In remote times, when as yet the state with its essential attributes had no existence, individual man would have had no means of subsistence or of self-defence if he lived in isolation. It was in the family that he found the protection and assistance indispensable to him. The "oneness" of all the members of the family was, consequently, complete. The vendetta is not peculiar to Corsica; it is found among all primitive nations, being the primordial form of justice. The family takes upon itself to avenge wrongs of which one of its members has been the victim: and this is the only means of repression possible. Without it crime would go unpunished, and the certain impunity would multiply misdeeds to such a degree as to put an end to social life. Among the Germans, it was the family which received or paid the Wehrgeld, or compensation for crime; and there is exactly the same practice among the Albanians at the present day, and among all Indian tribes.
We have seen that everywhere, in India or Java as in Peru or Mexico, alike among the negroes of Africa and the Aryans of Europe, the elementary social group was the village community, which was in possession of the land, and divided equally among all the families its temporary enjoyment. At a later period, when common ownership with periodical partition fell into disuse, the soil did not immediately become the private property of individual owners, but it was held as the hereditary and inalienable patrimony of separate families, who lived in common under the same roof, or within the same inclosure. We have no data to discover the exact moment of transition in the long economic evolution, by which enjoyment of the soil passed from the primitive form of community to that of quiritary dominium; but even at the present day we may study the system as actually at work among the southern Slavs of Austria and Turkey. We possess circumstantial details regarding the system in the middle ages, and, even after it disappeared, it left many traces in customs and laws. Thus there was generally a prohibition on the alienation of land without the consent of the family.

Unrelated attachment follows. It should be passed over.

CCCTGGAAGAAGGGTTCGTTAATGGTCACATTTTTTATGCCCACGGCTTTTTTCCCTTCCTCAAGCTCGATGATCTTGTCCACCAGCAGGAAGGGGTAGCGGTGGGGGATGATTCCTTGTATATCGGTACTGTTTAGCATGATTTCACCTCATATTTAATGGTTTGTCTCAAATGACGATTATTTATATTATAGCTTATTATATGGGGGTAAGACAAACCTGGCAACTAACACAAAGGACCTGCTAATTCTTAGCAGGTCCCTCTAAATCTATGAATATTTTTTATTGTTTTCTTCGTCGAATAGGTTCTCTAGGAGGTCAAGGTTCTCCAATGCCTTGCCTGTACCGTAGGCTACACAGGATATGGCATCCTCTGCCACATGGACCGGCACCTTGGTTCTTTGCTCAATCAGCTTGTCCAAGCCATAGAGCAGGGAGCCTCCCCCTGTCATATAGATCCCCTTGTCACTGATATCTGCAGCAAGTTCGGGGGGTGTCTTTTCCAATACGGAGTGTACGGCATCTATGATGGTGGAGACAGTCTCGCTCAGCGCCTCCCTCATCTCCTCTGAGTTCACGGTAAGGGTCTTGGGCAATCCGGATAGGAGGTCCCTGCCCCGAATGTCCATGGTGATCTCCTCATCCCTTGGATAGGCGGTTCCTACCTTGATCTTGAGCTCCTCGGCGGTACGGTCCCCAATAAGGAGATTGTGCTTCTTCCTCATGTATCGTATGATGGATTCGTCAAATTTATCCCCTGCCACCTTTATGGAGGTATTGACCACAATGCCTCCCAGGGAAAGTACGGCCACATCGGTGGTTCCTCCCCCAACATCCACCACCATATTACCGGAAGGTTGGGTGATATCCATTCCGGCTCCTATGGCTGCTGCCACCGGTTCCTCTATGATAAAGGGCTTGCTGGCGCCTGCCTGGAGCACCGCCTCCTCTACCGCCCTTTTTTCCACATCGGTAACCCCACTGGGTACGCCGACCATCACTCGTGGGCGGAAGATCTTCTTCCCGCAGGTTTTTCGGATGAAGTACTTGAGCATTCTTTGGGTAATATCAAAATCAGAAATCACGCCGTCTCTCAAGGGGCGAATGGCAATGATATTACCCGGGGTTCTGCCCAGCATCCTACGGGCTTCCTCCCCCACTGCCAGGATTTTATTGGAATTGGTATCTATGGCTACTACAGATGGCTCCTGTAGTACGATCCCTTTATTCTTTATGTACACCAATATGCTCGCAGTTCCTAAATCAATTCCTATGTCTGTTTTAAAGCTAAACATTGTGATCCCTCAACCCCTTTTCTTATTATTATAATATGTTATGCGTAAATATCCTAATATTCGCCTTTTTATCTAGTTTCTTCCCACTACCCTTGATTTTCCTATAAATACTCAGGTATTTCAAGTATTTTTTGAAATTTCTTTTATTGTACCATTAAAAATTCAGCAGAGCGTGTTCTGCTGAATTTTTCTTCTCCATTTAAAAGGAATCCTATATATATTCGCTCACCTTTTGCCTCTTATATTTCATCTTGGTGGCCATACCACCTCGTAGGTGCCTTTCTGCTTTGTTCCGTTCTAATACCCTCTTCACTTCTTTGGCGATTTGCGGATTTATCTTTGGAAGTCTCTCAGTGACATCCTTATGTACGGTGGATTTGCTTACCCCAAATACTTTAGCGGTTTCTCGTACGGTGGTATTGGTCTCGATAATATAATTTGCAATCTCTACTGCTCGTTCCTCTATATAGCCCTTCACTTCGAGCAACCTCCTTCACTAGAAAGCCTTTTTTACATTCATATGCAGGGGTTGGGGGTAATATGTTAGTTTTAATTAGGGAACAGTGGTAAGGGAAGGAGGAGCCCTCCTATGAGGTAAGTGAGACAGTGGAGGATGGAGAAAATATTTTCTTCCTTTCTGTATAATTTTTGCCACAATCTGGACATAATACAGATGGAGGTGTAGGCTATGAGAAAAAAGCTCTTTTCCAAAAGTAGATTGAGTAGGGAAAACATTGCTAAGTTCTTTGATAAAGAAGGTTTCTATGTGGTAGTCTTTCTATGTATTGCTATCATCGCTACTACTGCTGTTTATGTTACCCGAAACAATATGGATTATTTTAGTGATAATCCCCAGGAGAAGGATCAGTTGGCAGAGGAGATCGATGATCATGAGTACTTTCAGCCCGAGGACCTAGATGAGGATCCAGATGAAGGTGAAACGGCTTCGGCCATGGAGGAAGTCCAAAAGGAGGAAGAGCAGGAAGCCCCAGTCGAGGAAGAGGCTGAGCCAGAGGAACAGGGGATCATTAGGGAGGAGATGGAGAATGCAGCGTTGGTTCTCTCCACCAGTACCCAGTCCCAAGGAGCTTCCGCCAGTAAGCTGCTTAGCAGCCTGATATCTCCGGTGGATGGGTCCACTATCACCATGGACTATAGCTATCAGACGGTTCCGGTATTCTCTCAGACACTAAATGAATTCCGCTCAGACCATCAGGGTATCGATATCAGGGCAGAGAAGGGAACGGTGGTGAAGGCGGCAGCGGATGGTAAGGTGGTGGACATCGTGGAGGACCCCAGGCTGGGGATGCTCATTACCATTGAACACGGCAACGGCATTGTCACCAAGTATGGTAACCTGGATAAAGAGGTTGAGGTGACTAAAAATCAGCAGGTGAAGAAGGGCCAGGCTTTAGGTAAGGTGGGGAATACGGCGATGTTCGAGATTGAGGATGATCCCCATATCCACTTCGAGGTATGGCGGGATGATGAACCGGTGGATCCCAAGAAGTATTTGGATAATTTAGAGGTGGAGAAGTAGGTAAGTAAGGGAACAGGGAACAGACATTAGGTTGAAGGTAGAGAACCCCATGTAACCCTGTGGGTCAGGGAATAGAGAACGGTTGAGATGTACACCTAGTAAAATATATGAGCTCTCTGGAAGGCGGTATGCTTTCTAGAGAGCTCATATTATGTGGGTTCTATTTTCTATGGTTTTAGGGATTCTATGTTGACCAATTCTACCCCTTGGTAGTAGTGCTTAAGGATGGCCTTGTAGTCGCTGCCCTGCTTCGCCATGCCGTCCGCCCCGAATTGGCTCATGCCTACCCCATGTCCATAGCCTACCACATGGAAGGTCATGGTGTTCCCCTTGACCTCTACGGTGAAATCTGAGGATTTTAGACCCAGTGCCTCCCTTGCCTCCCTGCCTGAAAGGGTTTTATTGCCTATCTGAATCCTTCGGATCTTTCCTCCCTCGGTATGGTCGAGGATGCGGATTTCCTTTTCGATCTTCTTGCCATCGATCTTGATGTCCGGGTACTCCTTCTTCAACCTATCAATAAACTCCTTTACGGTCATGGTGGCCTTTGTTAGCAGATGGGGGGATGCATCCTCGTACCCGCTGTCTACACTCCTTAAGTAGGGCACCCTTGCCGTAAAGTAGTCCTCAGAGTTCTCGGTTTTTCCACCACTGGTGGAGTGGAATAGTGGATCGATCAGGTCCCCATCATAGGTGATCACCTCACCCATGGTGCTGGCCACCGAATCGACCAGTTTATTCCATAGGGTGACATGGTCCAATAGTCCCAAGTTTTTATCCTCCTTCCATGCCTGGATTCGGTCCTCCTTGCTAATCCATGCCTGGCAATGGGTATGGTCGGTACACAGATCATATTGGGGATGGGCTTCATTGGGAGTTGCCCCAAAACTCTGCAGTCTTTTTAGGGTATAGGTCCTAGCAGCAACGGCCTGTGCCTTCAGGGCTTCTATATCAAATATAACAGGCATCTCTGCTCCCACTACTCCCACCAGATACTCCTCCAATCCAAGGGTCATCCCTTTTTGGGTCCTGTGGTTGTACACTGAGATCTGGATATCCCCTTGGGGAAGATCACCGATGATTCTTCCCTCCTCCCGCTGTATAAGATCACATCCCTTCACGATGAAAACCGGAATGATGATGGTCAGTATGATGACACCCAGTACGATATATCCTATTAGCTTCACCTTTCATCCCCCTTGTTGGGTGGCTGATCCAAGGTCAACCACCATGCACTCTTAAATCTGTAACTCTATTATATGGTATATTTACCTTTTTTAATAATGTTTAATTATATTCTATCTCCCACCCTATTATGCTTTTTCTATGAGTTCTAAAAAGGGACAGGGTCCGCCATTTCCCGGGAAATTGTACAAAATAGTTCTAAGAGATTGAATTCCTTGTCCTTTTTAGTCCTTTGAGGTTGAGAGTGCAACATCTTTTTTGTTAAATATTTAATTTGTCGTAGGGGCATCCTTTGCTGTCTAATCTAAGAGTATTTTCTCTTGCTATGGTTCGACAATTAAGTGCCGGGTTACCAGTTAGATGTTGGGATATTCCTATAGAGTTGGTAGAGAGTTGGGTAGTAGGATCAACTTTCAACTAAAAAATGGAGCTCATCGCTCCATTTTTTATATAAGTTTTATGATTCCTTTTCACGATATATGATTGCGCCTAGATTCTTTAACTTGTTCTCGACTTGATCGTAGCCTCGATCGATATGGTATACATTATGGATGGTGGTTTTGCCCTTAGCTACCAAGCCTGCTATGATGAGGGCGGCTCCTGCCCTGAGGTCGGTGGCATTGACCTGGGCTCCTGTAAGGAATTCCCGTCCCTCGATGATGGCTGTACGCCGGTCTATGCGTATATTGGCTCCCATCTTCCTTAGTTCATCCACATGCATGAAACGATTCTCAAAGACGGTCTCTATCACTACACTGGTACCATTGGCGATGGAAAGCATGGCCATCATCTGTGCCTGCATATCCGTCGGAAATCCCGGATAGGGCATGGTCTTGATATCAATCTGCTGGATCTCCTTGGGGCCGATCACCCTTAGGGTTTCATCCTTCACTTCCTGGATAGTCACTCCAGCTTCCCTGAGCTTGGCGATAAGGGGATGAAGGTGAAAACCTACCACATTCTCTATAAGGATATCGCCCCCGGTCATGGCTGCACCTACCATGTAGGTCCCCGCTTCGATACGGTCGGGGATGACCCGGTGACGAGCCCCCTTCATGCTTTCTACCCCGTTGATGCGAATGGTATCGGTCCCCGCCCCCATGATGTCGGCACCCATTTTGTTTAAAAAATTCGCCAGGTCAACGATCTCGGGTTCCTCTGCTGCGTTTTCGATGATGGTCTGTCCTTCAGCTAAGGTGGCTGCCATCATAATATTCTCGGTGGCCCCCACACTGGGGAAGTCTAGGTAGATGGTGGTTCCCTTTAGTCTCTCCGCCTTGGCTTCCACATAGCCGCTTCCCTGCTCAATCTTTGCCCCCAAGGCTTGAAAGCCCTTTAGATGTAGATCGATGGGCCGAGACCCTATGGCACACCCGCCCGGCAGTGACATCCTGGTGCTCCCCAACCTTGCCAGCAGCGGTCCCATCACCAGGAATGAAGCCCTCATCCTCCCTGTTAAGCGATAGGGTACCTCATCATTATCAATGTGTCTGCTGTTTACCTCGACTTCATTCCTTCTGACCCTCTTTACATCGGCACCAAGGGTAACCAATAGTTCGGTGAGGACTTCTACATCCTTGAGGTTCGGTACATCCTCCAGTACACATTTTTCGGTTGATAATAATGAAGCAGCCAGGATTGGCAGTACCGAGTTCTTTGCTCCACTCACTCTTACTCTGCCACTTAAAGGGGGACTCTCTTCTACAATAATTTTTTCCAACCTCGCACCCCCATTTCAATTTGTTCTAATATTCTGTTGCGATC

Originally, testamentary disposition was completely unknown: primitive nations did not understand how the mere wish of an individual, taking effect after his death, could decide the ownership of property, the transmission of which, in the patriarchal group, was regulated by the sacred authority of custom. Even later, when wills were introduced, the testator could only dispose of that which he had acquired, not of that which had come to him by descent. He was absolute master of all that his own industry and economy had created; but the land which he took as his patrimony was the hereditary product of the accumulated labours of the family, which he was bound to transmit just as he had received it.(3) So early as the Assize of Jerusalem, remarks Gans,(4) we see a distinction between those things which can be freely disposed of by will, and those which are not subject to the caprice of the testator, but become by force of law the property of his direct heirs. Property acquired by the testator can be transmitted just as he thinks good. The same distinction appears both in the old and new customary law of France between the héritage and the acquêts ainsi que les meubtes;(5) for the first kind of property the amount that may be disposed of never exceeds one-fifth; for the others it includes the whole. This limitation imposed on the right of testators, which was subsequently adopted to some extent by the Code Napoléon, is the expression of an idea essentially sound and equitable. It is the German principle of which Tacitus tells us; respect being paid alike to the freedom of individual intent and to the rigid and immutable rights of the family. Over all that he has acquired the testator has free power of disposition; but his power is checked the moment he attempts to touch the land of his inheritance, the family property which he has administered rather as a mandatory than as absolute owner. The sound reason for these provisions, which are found universally at a certain period, is that civil society is based on family groups regarded as perpetual corporations, whose preservation it is bound to secure. The same motive led to the exclusion of women from succession to land. It was necessary to prevent its passing by their marriage into the hands of a strange family. As we have seen in India, in primitive Greece and among the Germans, as also at the present day among the family communities of the southern Slavs, females cannot inherit. They have only a right to a share in the moveables, to a dowry.